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Best Practice

Is it time to develop guidelines for your company presentation's visual style?

Here's a presentation truth. Remember it.

The visual impact of a beautiful presentation template is minimized by loading slides up with badly styled content.

For the most part, companies have downsized and redistributed/consolidated responsibilities. This is the result of trying to survive in today's (and probably tomorrow's) economy. This means that fewer people in companies are preparing presentations, not that there are necessarily fewer presentations. Therefore, It might be a good strategy at this point to develop presentation style guidelines that best reflect your company's image and culture. It will take the same amount of time to decide on and develop the guidelines whether you have many or few employees, but companies now have fewer presentation-development employees to train and monitor. Additionally, it's important to put the best face possible on your company when presenting, especially when everyone seems to be scrambling for the same dollar. The visual quality of presentations is an important component of doing just that.

When developing presentation style guidelines, the style choices should support the company's overall branding look and feel. For example, if the presentation template is open and airy, use of heavy beveled boxes should be avoided as a design element. Some of these choices are intuitive, and some are based on trying different formatting to see what looks the best and complements the company's other marketing and identity collateral. If a design consultant was hired to develop the website, the presentation template, etc., then it might be a good idea to run the preliminary style choices by that consultant.

If you're going develop guidelines, do it right and do it completely. Below is a list of style choices to get you started:

  • Font choice, size, color, and placement of title text on title pages and content pages. Decide whether the text should build from bottom or top based on your template design. Decide whether the text size should be reduced if the titles are long, or should the text wrap to a second line? Decide what titles should do: simply describe the content, summarize and deliver message, act as a tracker in the presentation, etc. Decide whether you want to use subtitles and, if so, where will they be placed and how will they look?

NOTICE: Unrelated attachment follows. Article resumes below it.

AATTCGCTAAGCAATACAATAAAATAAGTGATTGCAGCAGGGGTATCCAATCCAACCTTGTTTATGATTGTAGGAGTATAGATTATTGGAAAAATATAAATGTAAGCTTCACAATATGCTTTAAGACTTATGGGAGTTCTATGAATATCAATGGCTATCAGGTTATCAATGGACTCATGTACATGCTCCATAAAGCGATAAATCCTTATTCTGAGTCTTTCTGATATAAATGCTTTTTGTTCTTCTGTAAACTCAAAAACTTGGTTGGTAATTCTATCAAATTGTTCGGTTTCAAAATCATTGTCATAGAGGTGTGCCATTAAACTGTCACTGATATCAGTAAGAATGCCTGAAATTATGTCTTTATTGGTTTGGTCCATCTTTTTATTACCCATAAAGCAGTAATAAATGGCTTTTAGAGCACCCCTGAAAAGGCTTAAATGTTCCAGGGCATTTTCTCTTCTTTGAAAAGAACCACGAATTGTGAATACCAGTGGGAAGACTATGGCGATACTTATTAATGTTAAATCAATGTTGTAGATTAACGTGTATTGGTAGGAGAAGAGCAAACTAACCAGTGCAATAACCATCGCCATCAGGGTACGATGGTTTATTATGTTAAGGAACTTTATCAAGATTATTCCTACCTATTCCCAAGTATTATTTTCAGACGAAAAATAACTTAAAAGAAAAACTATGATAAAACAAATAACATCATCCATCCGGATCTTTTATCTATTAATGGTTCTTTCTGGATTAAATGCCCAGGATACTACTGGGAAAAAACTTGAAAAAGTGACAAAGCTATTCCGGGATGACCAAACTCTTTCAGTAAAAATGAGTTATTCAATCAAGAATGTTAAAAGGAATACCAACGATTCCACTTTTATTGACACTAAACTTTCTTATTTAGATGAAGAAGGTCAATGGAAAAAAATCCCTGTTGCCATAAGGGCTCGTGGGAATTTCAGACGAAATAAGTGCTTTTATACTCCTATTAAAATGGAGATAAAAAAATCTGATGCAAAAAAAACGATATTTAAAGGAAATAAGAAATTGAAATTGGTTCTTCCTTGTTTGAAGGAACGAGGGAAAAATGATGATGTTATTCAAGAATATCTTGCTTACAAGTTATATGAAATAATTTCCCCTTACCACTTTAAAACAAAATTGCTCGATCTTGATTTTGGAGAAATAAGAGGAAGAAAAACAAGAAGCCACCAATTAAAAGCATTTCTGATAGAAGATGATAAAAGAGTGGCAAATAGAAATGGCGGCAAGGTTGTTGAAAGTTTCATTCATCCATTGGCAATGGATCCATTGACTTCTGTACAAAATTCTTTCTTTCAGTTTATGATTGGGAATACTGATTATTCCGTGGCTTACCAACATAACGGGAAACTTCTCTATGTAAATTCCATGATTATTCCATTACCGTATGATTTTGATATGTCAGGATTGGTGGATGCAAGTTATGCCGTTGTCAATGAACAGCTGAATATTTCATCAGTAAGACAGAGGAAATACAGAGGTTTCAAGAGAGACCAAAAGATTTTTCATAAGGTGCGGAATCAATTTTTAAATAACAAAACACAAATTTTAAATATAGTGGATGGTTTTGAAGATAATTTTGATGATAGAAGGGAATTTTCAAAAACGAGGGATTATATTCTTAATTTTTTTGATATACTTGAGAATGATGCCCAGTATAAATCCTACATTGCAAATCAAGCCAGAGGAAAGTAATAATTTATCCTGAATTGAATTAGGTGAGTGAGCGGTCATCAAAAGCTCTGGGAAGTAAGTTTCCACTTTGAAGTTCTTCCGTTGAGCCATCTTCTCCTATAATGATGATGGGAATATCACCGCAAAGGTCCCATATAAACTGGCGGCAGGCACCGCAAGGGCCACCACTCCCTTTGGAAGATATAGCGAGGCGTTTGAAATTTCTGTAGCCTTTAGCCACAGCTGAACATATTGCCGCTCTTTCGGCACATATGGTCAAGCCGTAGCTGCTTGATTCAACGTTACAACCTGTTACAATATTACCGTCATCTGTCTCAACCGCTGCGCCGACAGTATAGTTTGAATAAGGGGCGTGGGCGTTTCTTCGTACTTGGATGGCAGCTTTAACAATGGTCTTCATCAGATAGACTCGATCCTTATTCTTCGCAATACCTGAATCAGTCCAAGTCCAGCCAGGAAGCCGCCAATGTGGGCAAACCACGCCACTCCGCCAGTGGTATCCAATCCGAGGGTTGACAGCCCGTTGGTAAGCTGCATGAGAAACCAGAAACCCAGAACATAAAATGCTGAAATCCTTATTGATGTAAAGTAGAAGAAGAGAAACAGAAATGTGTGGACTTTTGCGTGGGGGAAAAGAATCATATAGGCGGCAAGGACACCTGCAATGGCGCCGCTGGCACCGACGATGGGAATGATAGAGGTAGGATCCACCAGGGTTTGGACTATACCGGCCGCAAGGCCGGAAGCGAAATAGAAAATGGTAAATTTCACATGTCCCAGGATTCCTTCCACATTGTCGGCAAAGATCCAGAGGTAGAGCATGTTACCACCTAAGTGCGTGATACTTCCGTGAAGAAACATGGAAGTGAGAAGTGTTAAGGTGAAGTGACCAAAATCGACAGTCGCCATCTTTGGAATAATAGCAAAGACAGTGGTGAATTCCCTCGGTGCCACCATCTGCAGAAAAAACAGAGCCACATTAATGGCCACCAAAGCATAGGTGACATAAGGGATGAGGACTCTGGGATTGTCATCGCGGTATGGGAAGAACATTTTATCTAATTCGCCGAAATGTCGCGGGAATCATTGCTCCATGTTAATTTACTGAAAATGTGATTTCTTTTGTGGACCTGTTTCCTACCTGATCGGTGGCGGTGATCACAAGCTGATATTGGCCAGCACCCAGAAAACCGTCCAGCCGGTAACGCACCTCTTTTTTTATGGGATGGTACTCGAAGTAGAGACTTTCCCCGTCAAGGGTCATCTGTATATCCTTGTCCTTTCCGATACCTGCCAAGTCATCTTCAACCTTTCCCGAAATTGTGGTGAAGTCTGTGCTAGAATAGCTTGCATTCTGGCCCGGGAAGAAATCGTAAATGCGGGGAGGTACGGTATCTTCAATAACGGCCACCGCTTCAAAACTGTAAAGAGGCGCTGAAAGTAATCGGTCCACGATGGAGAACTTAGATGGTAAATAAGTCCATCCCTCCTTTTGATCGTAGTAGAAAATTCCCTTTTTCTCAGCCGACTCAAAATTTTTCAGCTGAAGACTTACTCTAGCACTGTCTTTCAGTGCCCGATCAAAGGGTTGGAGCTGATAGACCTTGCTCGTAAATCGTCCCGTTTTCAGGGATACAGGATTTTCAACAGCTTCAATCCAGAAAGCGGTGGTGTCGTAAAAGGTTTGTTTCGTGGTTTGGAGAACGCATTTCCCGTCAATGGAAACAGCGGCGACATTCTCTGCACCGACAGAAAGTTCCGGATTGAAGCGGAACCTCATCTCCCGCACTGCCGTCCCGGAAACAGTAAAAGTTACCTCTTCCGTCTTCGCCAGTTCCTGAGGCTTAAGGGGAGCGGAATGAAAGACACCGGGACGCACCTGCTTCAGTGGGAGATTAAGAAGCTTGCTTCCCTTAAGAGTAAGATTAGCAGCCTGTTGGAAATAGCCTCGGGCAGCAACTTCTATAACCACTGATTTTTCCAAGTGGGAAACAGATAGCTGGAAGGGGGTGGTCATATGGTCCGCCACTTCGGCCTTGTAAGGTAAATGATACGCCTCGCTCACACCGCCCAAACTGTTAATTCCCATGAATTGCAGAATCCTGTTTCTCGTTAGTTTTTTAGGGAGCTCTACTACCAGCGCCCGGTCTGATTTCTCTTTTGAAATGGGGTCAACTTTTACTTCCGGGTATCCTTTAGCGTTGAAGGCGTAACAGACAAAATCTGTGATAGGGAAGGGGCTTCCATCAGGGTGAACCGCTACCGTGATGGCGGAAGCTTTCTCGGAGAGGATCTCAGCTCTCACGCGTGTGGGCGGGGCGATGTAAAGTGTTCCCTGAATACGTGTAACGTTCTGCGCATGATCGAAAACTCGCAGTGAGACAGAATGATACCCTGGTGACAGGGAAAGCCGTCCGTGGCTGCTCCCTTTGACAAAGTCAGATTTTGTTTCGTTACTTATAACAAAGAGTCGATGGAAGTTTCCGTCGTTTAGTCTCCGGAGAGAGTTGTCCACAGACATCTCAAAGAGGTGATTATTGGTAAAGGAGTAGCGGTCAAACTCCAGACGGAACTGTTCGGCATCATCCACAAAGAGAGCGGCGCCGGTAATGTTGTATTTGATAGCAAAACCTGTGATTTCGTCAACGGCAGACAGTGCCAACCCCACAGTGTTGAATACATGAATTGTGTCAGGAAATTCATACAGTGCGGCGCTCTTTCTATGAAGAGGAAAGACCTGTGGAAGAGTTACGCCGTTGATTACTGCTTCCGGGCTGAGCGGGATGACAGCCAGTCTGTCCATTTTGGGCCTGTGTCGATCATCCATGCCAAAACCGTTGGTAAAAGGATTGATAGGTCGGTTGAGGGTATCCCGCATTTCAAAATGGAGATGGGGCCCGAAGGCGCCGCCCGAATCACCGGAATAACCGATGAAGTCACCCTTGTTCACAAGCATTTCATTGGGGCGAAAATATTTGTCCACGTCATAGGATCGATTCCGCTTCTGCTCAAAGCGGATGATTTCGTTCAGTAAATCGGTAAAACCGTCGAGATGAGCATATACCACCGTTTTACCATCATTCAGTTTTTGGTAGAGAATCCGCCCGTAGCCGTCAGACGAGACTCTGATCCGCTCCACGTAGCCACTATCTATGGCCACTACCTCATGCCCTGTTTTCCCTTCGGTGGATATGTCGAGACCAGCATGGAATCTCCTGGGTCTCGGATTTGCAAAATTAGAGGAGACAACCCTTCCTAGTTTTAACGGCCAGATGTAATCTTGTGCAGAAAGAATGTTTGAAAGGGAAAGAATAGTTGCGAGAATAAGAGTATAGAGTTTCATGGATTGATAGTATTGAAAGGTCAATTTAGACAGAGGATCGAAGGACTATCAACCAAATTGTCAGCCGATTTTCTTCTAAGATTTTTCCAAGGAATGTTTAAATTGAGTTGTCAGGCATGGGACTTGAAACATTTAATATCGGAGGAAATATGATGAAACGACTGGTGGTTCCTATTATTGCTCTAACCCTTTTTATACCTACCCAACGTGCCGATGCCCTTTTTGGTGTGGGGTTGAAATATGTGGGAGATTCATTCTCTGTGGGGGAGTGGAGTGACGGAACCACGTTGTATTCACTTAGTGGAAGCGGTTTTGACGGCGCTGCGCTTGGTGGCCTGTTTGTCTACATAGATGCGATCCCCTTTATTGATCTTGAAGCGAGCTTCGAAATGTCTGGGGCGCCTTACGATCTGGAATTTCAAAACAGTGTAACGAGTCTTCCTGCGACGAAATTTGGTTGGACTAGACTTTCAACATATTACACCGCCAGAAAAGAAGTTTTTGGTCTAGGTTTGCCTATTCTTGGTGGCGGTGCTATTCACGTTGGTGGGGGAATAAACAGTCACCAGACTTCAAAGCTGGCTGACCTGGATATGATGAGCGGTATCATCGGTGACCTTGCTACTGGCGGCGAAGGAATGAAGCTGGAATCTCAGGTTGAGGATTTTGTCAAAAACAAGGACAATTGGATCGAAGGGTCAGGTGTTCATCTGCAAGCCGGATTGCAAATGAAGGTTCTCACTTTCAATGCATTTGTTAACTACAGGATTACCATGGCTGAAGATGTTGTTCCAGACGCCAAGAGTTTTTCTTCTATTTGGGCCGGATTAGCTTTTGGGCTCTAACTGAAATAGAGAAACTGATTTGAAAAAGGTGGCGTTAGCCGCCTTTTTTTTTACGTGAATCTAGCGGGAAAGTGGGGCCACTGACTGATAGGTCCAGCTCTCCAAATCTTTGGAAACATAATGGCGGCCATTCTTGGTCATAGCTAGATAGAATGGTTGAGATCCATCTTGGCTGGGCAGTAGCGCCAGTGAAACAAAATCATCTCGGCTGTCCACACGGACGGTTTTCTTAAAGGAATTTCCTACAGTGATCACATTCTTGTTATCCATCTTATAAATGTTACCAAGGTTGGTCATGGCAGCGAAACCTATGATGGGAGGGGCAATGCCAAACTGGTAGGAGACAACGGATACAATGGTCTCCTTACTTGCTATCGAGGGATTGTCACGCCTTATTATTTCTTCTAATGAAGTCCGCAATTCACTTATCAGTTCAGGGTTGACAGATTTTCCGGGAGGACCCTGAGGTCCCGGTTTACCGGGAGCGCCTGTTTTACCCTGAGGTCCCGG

• Content and label text: the same considerations as above for the most part. Develop a text hierarchy and decide on what bullets would be best – don't just accept the default that happens to be in your presentation template. Should the content text have built-in line spacing, or is this something that is dictated by what works best as content is developed and laid out on the slides.
  • Decide what types of transition graphics should be used. Should it be an arrow, a chevron, a bracket, a triangle?
  • Should drop shadows be used? Drop shadows can be on every graphic element as a style choice or only used when it helps the content make more sense, i.e., putting a drop shadow on a graphic that represents a sheet of paper lifts the sheet off the slide and makes it look more three dimensional. This is a different type of drop shadow and not necessarily a style choice.
  • Should boundary boxes be used to contain elements on slides? If so, do the boundary boxes have square or rounded edges?
  • Decide on size, placement, and structure of slide notes, footnotes, and sources
  • Decide on preferences in terms of photographs, clipart, WordArt, SmartArt. Some companies forbid the use of clipart and SmartArt for various reasons
  • Should bevels, glows, etc., be used as a standard design element or reserved for use in special instances?
  • Data-driven charts. Here is where a company can make a significant statement. Most companies do not take the time to develop a chart style guide. Therefore, everyone's charts tend to look the same, and the default style choices are less than optimal. When developing your chart style preferences, clarity and the absence of redundancy should drive the decisions. For example, it is clearer to the audience when values are placed on top of column charts rather than letting a Y axis do the work (clarity). If you have values a the top of a column, you don't need a Y axis (redundancy). There are several articles, tutorials, and examples on PowerFrameworks to help you make these decisions – and understand why you are making them.
  • Animation and slide transition are important components of a presentation. Decide on what types of animation is acceptable and which are not. Some of the animation/transition effects appear frivolous in some applications, so make sure you do not lessen the impact of your message by formatting it in a way that detracts/distracts. Also, avoid using animation to add interest. Animation is a tool that helps deliver, control, or underscore your message.

This about covers the basics, but as you begin developing guidelines, more choices will become apparent and decisions will need to be made. The style guide is a living thing. Don't be afraid to change it periodically to include new technological capabilities or formatting choices.